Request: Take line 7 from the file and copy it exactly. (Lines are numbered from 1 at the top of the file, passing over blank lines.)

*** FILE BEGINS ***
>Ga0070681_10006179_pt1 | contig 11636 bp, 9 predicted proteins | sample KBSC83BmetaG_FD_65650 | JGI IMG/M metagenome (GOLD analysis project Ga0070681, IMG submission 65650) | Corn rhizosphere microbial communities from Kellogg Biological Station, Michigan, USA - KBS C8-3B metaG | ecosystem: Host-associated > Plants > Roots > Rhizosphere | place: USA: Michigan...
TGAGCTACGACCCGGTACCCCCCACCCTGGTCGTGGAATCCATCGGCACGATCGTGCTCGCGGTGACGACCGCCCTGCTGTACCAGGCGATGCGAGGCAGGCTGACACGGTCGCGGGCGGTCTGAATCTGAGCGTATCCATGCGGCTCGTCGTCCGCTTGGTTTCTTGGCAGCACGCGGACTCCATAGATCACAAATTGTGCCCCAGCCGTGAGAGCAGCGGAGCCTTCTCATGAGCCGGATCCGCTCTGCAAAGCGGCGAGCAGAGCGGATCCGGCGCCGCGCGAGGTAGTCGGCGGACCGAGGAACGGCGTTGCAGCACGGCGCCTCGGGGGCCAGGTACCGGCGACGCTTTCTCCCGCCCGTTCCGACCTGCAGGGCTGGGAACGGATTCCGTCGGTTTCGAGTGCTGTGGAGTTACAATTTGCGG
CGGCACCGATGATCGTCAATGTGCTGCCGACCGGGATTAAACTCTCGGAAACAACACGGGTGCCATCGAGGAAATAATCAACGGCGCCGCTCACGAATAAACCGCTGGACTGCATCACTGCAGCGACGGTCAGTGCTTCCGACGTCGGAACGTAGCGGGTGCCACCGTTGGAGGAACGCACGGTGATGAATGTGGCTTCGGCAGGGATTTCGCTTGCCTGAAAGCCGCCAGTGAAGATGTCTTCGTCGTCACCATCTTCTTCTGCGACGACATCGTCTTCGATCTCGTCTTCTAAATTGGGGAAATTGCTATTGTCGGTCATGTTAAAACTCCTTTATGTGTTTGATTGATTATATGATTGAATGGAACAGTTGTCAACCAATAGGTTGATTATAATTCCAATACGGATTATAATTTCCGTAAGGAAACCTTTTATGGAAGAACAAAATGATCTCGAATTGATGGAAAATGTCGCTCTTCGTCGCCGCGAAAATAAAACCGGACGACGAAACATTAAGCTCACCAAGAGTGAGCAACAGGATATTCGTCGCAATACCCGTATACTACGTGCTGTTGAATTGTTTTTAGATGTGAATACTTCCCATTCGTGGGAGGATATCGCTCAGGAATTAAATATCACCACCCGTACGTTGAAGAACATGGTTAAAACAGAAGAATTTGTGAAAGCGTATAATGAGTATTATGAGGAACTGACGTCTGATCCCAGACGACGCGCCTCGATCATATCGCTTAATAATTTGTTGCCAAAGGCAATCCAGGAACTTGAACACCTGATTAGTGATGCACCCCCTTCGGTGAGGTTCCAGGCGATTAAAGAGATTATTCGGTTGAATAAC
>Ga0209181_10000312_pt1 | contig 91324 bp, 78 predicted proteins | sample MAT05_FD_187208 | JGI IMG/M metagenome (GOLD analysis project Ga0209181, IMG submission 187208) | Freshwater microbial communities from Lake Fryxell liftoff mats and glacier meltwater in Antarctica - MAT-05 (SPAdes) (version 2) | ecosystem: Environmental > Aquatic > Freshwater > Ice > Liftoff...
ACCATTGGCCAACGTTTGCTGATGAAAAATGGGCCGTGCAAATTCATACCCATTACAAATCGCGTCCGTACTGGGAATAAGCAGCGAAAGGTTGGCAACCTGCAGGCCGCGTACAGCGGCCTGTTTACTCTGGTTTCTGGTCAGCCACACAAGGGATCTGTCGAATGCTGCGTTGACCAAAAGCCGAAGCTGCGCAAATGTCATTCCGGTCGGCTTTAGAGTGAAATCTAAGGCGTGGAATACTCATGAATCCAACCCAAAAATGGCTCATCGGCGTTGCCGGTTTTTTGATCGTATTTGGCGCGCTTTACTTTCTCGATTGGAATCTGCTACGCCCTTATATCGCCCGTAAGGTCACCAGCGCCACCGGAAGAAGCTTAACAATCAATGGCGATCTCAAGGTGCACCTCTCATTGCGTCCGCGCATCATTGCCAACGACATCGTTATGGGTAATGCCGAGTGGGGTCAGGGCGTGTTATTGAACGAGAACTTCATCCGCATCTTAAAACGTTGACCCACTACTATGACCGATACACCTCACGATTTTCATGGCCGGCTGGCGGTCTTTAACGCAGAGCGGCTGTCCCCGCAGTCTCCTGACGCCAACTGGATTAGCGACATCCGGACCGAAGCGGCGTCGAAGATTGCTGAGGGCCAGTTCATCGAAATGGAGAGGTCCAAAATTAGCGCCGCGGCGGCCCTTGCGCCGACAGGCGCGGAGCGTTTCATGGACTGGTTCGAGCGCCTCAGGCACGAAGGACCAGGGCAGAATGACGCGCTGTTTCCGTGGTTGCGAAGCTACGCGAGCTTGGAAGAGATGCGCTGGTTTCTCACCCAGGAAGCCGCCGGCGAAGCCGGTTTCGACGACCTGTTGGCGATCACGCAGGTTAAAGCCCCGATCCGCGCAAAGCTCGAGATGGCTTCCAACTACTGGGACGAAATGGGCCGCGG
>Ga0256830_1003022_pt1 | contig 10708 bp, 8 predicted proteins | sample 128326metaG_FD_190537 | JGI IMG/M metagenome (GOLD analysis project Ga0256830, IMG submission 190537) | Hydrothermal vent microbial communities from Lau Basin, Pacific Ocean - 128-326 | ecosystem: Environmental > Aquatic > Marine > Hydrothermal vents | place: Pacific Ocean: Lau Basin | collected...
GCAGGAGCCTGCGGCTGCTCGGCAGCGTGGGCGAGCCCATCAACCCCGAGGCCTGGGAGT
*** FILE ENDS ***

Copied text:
GCAGGAGCCTGCGGCTGCTCGGCAGCGTGGGCGAGCCCATCAACCCCGAGGCCTGGGAGT